Should videos showing the beheading of human beings ever be available for viewing?
The obvious answer for most people is “no,” but it took a little convincing for Facebook to reach the same conclusion.
The world’s No. 1 social network, with 1.15 billion users, had quietly resumed allowing videos showing decapitation to be posted on the website, after having banned the practice last May. In a BBC report on Monday, October 21, Facebook stated that gory photos and videos were permitted on its site as long as the content was posted in the interests of promoting non-violence, rather than celebrating these heinous acts.
This had nothing to do with your own self-interests and need to make even larger profits?
The international outrage to this hideous decision was immediate, so on Tuesday, October 22, Facebook removed a video of a masked man beheading a woman in Mexico from its website and said it would use a broader set of criteria to determine when gory videos are permitted on the site.
Already facing sharp criticism, Facebook had issued a statement clarifying that violent videos were only allowed if they were presented as news or held up as atrocities to be condemned.
Facebook has long been a place where people turn to share their experiences, particularly when they’re connected to controversial events on the ground, such as human rights abuses, acts of terrorism and other violent events.
If they were being celebrated, or the actions in them encouraged, our approach would be different. However, since some people object to graphic video of this nature, we are working to give people additional control over the content they see. This may include warning them in advance that the image they are about to see contains graphic content.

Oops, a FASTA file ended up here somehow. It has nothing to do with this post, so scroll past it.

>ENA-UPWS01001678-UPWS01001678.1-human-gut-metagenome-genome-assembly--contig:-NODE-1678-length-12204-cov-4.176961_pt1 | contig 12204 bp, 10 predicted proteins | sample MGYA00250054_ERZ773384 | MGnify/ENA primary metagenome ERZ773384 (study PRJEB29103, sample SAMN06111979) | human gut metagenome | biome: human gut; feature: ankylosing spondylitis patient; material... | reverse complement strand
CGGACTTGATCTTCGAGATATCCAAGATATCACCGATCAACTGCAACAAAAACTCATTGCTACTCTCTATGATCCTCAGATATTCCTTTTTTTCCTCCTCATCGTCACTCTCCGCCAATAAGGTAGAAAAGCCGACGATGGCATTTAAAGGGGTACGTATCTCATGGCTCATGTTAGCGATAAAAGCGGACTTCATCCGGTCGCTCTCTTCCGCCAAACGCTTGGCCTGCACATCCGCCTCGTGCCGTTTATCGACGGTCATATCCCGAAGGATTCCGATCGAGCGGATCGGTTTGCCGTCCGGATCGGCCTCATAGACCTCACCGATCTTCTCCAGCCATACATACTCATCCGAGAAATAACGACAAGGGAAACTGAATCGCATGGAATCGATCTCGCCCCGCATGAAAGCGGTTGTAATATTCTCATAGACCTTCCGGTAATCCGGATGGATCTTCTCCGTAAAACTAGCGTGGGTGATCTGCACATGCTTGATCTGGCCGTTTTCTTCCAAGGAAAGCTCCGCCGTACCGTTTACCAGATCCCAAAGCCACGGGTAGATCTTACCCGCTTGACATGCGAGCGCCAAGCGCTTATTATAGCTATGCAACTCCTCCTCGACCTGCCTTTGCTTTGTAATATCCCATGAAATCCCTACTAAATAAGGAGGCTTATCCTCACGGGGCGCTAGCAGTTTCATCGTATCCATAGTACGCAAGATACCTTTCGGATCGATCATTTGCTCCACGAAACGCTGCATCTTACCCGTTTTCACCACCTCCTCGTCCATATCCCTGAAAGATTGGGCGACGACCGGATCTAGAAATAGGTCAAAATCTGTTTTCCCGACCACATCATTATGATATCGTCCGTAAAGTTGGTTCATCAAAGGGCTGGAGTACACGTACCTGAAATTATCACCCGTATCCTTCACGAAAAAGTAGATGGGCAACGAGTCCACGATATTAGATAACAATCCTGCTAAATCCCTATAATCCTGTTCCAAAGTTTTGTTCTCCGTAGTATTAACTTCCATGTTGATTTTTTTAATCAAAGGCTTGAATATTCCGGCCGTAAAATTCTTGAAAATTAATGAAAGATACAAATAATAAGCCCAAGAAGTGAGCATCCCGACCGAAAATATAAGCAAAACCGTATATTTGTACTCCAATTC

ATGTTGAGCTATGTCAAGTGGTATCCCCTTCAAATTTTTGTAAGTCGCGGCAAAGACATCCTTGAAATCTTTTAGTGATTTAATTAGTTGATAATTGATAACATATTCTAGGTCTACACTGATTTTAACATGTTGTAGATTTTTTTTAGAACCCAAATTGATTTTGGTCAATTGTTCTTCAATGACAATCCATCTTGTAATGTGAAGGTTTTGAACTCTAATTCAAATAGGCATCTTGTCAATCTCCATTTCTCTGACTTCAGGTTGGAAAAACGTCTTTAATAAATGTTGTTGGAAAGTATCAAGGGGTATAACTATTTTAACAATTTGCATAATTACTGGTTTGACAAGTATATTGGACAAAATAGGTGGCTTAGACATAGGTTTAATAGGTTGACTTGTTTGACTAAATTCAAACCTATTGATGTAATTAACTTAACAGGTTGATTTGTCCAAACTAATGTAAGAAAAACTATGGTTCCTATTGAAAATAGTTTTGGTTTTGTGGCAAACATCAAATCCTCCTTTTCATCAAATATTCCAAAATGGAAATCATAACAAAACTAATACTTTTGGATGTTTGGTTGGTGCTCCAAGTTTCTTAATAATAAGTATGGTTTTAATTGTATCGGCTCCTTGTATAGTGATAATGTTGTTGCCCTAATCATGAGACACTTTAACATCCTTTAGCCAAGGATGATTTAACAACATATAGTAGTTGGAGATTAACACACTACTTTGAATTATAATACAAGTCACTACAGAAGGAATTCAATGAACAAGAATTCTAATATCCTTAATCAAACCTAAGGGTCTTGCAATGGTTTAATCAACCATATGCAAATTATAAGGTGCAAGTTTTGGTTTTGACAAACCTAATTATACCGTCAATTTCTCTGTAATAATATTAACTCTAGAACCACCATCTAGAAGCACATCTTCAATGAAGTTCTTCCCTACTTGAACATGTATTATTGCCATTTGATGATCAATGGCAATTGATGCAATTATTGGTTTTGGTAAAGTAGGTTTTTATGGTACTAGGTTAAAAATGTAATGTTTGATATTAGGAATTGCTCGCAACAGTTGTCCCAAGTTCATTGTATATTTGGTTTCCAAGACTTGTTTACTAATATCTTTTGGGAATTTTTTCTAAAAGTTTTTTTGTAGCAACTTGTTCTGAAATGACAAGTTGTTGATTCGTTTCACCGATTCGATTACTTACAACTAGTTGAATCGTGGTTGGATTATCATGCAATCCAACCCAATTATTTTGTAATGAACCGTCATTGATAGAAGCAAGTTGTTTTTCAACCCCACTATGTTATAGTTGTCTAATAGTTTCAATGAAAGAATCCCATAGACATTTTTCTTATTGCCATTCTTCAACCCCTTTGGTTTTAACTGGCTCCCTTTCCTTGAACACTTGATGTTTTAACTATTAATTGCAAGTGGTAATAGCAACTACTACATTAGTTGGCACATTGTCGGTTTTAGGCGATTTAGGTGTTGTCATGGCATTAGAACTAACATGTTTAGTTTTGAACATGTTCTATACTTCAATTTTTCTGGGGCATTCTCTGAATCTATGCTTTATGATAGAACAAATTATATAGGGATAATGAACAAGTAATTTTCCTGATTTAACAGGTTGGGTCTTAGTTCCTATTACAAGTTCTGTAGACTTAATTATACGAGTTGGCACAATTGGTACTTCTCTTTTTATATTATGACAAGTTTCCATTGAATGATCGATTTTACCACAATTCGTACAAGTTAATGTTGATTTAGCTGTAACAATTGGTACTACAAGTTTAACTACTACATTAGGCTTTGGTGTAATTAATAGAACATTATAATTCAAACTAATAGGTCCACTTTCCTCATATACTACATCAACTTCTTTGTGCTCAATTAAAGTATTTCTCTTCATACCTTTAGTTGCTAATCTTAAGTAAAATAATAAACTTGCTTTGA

Facebook’s current community standards do forbid users from posting information that is threatening to others, as well as content that includes hate speech or is sexually explicit, but they seem to have a double standard in enforcing these rules.
While the social media giant has made some good decisions in response to public outcry, such as the banning of puppy mill ads, it continues to make some really bad decisions, too.
Last week Facebook lifted sharing restrictions on users aged from 13 to 17, allowing them to switch their settings to share posts with anyone on the internet, rather than just their “friends” or “friends of friends.” In other words, it allows them to make their content available to total strangers.
In the face of the alarming increase in cyberbullying, this is a horrifying move by Facebook. However, the company dismissed claims that this could make teenagers more vulnerable, by saying that they believed their policy could offer teenagers more choice while still keeping them safe.
Facebook’s statement issued on October 22, indicating their decision to remove the offensive video and re-examine their polices, concluded with this statement:
Going forward, we ask that people who share graphic content for the purpose of condemning it do so in a responsible manner, carefully selecting their audience and warning them about the nature of the content so they can make an informed choice about it.
British Prime Minister David Cameron has been one of Facebook’s most vociferous opponents, and on October 23 he tweeted that he is “pleased Facebook has changed its approach on beheading videos. The test is now to ensure their policy is robust in protecting children.”
Let’s hope Facebook sticks to its promise to review its policies and to remove all content that promotes violence.
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